CLEVELAND — A lot of times it's the athletes on the field who get all the attention but there's a competition making a comeback this year that has a lot of "STEM-letes" flexing their muscles.
"We like to refer to it as a varsity sport of the mind," said JonDarr Bradshaw, the community engagement coordinator at Great Lakes Science Center and a volunteer with FIRST FRC Robotics.
After COVID cancellations, the FIRST Robotics competition is back. The Buckeye Regional qualifying matches were held in Cleveland at the Wolstein Center in 2018. They will return this March and the world championships will follow in April in Texas.
"It's the most intense and amazing experience we can give our students to get them interested in IT," said Chelsey Kohn, director of the Tech Talent Pipeline for CMSD and Cleveland State. "They build an extremely large robot. They go to a really fun competition and they get to learn about teamwork and helping each other along the way."
While many Northeast Ohio schools participate in FIRST FRC Robotics, it's rare for large urban districts to compete, and this year four Cleveland schools have teams.
Grants from the Great Lakes Science Center help make it possible. Specifically, reaching out to young women and minorities; both of whom are underrepresented in engineering fields.
"Part of our success as a nation is the fact that we are so diverse," said Bradshaw. "It brings in new ideas, new viewpoints and ways to tackle problems that are different."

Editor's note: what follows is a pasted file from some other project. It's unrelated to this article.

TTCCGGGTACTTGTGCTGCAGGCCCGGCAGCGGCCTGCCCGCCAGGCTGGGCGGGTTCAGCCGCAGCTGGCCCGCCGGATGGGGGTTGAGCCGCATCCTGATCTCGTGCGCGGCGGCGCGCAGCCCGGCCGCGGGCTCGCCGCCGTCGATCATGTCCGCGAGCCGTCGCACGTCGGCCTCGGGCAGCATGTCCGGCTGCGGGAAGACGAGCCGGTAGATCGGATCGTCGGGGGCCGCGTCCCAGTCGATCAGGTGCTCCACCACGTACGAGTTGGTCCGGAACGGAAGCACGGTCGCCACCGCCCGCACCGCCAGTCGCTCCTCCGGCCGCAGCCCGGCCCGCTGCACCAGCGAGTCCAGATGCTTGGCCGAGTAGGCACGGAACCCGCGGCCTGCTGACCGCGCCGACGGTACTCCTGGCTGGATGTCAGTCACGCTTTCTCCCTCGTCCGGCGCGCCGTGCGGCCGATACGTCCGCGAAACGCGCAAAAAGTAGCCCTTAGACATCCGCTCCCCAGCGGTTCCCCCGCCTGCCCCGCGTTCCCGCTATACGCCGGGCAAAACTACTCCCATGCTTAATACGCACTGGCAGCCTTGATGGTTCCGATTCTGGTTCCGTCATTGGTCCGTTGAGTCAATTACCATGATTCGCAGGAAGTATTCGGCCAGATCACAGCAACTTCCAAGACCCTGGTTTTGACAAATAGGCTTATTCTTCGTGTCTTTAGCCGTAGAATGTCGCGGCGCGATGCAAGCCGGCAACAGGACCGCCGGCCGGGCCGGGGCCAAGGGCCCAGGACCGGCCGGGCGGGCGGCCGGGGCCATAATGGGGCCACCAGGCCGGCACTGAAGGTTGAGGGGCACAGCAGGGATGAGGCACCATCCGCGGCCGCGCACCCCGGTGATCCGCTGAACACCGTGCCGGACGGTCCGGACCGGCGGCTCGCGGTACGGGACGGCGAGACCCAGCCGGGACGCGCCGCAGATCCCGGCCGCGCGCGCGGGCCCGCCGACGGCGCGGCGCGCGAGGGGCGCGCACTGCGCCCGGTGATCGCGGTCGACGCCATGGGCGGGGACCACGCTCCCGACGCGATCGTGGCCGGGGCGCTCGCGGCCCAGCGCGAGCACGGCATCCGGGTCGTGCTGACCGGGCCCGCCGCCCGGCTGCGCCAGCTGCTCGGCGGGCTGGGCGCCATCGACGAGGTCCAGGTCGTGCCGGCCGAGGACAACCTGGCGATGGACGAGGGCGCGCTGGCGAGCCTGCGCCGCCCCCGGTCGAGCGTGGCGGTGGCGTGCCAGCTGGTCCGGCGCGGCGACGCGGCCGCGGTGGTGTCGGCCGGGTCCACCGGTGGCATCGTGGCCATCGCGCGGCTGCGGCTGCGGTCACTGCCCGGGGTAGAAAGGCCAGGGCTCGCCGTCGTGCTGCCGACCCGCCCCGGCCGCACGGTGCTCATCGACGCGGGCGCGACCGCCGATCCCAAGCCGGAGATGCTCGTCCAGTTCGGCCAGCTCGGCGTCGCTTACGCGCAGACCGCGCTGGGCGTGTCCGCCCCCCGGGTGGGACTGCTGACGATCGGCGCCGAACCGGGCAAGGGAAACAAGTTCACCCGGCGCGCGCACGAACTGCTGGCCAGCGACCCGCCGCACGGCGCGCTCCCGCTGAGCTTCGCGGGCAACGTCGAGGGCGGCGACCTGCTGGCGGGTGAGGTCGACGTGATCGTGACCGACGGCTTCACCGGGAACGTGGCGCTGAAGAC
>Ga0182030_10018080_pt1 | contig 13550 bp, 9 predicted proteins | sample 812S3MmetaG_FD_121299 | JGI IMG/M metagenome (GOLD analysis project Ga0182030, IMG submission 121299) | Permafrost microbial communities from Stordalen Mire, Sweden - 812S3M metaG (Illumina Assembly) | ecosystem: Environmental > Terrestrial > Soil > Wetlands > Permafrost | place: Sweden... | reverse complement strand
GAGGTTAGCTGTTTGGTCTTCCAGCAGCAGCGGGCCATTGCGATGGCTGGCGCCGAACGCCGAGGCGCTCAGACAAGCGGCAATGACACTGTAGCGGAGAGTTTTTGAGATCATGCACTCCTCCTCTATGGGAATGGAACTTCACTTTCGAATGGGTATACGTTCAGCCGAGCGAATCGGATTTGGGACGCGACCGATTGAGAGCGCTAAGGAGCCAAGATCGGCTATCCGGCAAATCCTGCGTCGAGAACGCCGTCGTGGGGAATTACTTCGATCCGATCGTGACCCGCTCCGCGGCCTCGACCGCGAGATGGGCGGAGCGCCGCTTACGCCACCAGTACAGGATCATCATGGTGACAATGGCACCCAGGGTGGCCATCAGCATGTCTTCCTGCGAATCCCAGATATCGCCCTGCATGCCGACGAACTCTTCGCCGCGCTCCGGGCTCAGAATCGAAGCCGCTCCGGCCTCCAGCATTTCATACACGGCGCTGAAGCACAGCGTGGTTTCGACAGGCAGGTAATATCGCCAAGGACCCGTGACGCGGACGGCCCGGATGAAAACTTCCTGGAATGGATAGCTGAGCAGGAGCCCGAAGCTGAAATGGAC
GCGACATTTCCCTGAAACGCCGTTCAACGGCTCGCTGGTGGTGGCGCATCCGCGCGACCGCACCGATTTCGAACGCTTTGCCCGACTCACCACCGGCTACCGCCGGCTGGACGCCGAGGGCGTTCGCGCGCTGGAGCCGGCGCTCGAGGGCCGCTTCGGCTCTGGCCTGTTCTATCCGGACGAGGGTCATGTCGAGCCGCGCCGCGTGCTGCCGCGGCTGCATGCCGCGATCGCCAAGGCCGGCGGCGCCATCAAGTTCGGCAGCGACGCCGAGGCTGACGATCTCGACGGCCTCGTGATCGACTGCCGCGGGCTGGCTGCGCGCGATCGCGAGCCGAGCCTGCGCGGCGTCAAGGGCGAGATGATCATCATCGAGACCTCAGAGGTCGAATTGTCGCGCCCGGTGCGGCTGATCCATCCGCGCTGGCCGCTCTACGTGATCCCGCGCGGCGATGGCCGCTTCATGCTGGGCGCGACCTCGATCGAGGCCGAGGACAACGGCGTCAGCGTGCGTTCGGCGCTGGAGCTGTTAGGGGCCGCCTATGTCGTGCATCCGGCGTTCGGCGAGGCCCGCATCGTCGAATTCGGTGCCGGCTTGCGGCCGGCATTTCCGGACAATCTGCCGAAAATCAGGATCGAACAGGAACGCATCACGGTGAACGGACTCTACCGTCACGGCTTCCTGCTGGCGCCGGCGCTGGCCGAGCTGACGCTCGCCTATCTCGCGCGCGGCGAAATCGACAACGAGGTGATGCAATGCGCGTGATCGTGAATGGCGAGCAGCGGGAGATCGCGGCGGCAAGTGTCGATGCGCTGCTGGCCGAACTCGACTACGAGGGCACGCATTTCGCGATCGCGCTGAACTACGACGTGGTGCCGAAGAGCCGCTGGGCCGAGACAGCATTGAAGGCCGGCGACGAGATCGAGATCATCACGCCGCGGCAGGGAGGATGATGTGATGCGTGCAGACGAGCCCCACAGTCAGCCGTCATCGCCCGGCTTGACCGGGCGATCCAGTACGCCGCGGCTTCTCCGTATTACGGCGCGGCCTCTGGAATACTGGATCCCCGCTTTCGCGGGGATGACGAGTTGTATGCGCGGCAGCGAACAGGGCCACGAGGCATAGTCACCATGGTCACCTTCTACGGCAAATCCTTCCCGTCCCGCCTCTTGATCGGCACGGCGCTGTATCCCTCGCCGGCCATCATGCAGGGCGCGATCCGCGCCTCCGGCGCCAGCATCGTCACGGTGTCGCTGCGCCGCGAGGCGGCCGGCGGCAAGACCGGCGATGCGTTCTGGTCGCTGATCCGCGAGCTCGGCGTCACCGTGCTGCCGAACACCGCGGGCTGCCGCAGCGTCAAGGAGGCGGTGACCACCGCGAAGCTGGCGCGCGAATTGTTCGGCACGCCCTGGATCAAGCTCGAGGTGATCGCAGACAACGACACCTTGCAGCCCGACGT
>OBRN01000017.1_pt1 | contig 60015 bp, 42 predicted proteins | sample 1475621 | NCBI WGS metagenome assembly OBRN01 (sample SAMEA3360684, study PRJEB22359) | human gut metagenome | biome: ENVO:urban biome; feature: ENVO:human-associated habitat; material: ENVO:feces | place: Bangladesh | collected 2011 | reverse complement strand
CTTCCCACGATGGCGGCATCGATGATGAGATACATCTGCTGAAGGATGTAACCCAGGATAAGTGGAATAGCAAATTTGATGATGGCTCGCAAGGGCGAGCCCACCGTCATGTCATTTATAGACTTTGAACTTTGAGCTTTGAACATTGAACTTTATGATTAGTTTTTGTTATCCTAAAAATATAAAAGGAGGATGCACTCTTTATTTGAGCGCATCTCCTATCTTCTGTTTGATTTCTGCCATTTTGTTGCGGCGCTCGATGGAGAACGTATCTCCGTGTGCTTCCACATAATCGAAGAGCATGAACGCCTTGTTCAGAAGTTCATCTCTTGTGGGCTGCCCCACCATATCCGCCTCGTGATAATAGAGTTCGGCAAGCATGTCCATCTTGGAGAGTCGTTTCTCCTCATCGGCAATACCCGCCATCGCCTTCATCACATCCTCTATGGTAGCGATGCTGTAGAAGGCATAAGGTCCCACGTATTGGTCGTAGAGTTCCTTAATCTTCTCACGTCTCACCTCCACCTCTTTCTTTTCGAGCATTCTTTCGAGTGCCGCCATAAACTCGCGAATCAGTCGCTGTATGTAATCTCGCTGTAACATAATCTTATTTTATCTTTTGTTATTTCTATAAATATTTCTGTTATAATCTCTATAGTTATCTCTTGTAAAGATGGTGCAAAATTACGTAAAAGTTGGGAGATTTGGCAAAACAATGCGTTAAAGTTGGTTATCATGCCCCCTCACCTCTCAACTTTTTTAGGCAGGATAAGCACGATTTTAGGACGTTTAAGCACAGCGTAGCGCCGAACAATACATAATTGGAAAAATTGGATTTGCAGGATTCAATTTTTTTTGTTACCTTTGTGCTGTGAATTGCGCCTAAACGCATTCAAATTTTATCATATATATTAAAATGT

Bringing their talents to the table include students like Quynh Tran, a senior at John Marshall School of Technology.
"Growing up I didn't know a lot of female engineers or computer scientists, so I want to be that example for everyone else," she said.
East Tech senior Jamyah Howard said he's inspired by his engineering teacher, Shawn Thomas, to pursue robotics.
"I really like the mechanical part of it," he said.
Thomas said there's something special about Howard and she knows he has a bright future.
"I've been working with him since his freshman year," she said. "I'm counting on him to do some positive things and continue on in the field of engineering."
Exposure and opportunity are so important for young minds. So is the support.
The teams have mentors during the six-week after-school program, helping them build their robots. Like Timothy Hatfield, who competed in First Robotics himself in high school and now works at PHASTAR Corporation.
"It feels amazing to pass down what I've learned to other students, and that they can carry the work on in hopes that they also become mentors themselves," said Hatfield.
The hope is also that the students become employed here at home in the IT field. It is one of Northeast Ohio's top industries; offering some of the most in-demand jobs with the best wages.
"If they're a student who likes IT there's a place for them," said Kohn. "You know, Cleveland needs home-grown Cleveland talent. Companies are going to leave the region if they don't get their positions filled."
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